View Full Version : How Do i know i'm being taught Hapkido?
This may sound dumb but....I just started taking private classes at a dojo that teaches various types of martial arts,TKD,Krav maga,Hapkido etc..
I ask them if what i'm learning is Hapkido they always respond with yes...but how can i be sure...i don't want to be just taught tkd and be told it's hapkido...since the majority of their classes are tkd..i have this feeling that's what they are teaching me. What are some of the first and basic things you learn in Hapkido? And has anyone heard of this happening? or am i just a nut? :)
Unfortunately this happens more than people know... a few questions to ask IMHO is: Will I recieve certificates and ranking? If so what organization are they from? Who and where is the Hapkido instructor certified and ranked through. If none of this can be answered or quickly substantiated then I would be weary... if you have further questions ask us... good luck. :)
I would ask them what qualifies them to teach hapkido. Can they prove any hapkido rank or hapkido oraganization affliation.
Are you taking a seperate hapkido class?? It's possible an instructor knows a few joint locks that are found in a typical hapkido curriculm and is passing it on.
hahaha ..Michael Tomlinson and I posted the same advice at the same time.
we are on the same page bro....
If the only thing they are teaching you is kicking and forms it might be just Taekwondo. Most Hapkido beginners learn basic falls, kicking and hand release techniques. Still not sure? Post school name and intructor name with rank.
i just started taking private lessons of hapkido myself, from someone that also teaches tkd,. but i took tkd before,. and there is a difference, first, tkd focuses alot on stirkes and forms, kicks and such,. the hapkido i'm learning is called cheongkyumkwan hapkido,. and is ALOT of breathing,locks, throws, falls, pressure joints, and joint manipulations,. it's pretty awesome when you can take somebody twice your size down with such little energy..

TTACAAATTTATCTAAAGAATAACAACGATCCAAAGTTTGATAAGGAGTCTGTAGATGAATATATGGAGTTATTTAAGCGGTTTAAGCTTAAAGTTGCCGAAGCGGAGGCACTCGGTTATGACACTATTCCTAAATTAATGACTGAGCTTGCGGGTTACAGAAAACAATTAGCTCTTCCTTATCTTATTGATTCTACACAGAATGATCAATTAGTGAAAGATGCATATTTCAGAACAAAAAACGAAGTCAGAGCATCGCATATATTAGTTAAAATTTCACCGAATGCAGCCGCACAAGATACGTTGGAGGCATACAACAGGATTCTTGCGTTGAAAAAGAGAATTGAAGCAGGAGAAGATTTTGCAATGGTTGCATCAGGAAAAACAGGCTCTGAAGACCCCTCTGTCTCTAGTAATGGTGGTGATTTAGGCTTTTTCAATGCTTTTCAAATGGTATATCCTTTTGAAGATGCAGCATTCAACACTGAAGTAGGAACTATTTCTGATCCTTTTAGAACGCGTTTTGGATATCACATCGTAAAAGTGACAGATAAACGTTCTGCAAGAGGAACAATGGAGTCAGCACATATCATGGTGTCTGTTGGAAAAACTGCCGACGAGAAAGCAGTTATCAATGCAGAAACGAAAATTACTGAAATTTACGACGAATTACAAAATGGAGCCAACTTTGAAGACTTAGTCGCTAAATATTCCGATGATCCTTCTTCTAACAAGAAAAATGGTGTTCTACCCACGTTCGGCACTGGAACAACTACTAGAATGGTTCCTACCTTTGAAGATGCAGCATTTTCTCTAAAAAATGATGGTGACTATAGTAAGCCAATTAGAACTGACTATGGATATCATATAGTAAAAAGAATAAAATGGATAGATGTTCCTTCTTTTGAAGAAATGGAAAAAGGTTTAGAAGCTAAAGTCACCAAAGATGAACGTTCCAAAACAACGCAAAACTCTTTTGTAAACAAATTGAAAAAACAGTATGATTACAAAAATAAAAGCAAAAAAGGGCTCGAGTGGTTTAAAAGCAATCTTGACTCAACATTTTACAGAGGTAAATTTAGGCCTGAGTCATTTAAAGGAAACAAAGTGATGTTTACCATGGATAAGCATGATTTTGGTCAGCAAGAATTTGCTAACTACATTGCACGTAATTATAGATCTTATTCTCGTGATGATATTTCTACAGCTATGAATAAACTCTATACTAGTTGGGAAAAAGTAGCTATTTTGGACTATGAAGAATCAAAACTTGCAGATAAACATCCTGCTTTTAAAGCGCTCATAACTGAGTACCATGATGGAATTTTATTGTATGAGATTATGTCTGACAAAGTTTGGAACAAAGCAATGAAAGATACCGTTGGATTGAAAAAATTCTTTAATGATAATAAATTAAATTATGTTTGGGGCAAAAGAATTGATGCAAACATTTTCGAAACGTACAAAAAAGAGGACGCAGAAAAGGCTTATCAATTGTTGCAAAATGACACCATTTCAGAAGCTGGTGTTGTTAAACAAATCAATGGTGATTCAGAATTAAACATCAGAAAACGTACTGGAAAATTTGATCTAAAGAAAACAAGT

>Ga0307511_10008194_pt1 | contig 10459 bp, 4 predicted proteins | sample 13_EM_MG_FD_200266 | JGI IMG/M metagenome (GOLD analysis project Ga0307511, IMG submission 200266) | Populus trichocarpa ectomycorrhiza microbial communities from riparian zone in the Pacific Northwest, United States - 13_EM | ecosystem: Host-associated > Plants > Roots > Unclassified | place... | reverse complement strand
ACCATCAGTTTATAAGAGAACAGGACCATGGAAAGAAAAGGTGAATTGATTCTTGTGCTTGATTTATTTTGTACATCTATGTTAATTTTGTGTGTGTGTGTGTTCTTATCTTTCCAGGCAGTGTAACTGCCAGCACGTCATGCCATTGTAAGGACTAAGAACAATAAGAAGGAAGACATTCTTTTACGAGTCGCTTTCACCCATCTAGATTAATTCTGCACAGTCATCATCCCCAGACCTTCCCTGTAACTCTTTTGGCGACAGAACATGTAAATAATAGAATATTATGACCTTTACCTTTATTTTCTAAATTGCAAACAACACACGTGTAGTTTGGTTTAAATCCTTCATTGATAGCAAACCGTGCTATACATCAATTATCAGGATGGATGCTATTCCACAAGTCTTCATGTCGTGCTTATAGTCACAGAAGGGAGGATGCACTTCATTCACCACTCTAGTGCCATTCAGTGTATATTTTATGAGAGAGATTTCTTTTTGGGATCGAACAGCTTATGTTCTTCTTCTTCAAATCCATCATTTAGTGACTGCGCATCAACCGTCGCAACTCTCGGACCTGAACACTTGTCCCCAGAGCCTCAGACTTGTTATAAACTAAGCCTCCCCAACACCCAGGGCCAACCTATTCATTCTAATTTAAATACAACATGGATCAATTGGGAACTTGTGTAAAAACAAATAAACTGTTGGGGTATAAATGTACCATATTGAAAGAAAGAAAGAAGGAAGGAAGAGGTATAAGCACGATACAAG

thanks for all the info.......at my next lesson ima try to get all the info you said i should ask...I've been going to private class for about 2 months now, twice a week...i haven't learned any types of falls, just mostly kicks and punches..i figured since i'm still a beginner they are probably just getting me into shape.so i dunno//?\\ i learned like 2 wrist locks that we barely practiced for the last 10 mins of class...i haven't heard anything about "breathing" that everyone seems to talk about in hapkido..like i said b4 i just think they are teaching TKD.......we'll see...i'll keep you posted..
What's traditionally taught in most Legit Schools for 9th Gup ( beginner rank)
is the following example:
basic escapes from grabs
Its sound to me as if your not learning Hapkido right now. Lastly your school sounds like they're a "Jack of all systems Masters of none"!
Who certified they're Hapkido credentials?
yea it sounds lkike your learning tkd or something,. i haven't been taught ANY strikes yet,. nothing but falls,locks, grabs and throws,. and of course breathing and footwork....
ima stop by 2morrow and ask.....my class isn't until tues but i want questoins answered.............. :)
An interjection here...
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Hey everyone...thanks for all the info and help....
Yesterday i went to my Dojo and spoke with the head master about my concerns. he advised me that what i was doing was conditioning and that i needed it..he also told me that i would be learning Basic Hapkido Tech. next class....So 2day when i went for my session..it was totally different!!!! I practiced breathing tech,basic falls,rolls,and stances, it was with a different instructor, i think the other instructors only studied tkd...because this class was so different...very circular in everything we did...i'm much more happier now..i guess that little chat helped a lot....
i know at our TKD school we are 90% tae kwon do but we also practice some basic hapkido for self-defense....it's part of the testing too, so i'm told at least. I'm up for my yellow belt at the end of the month so i'll let you know more then :)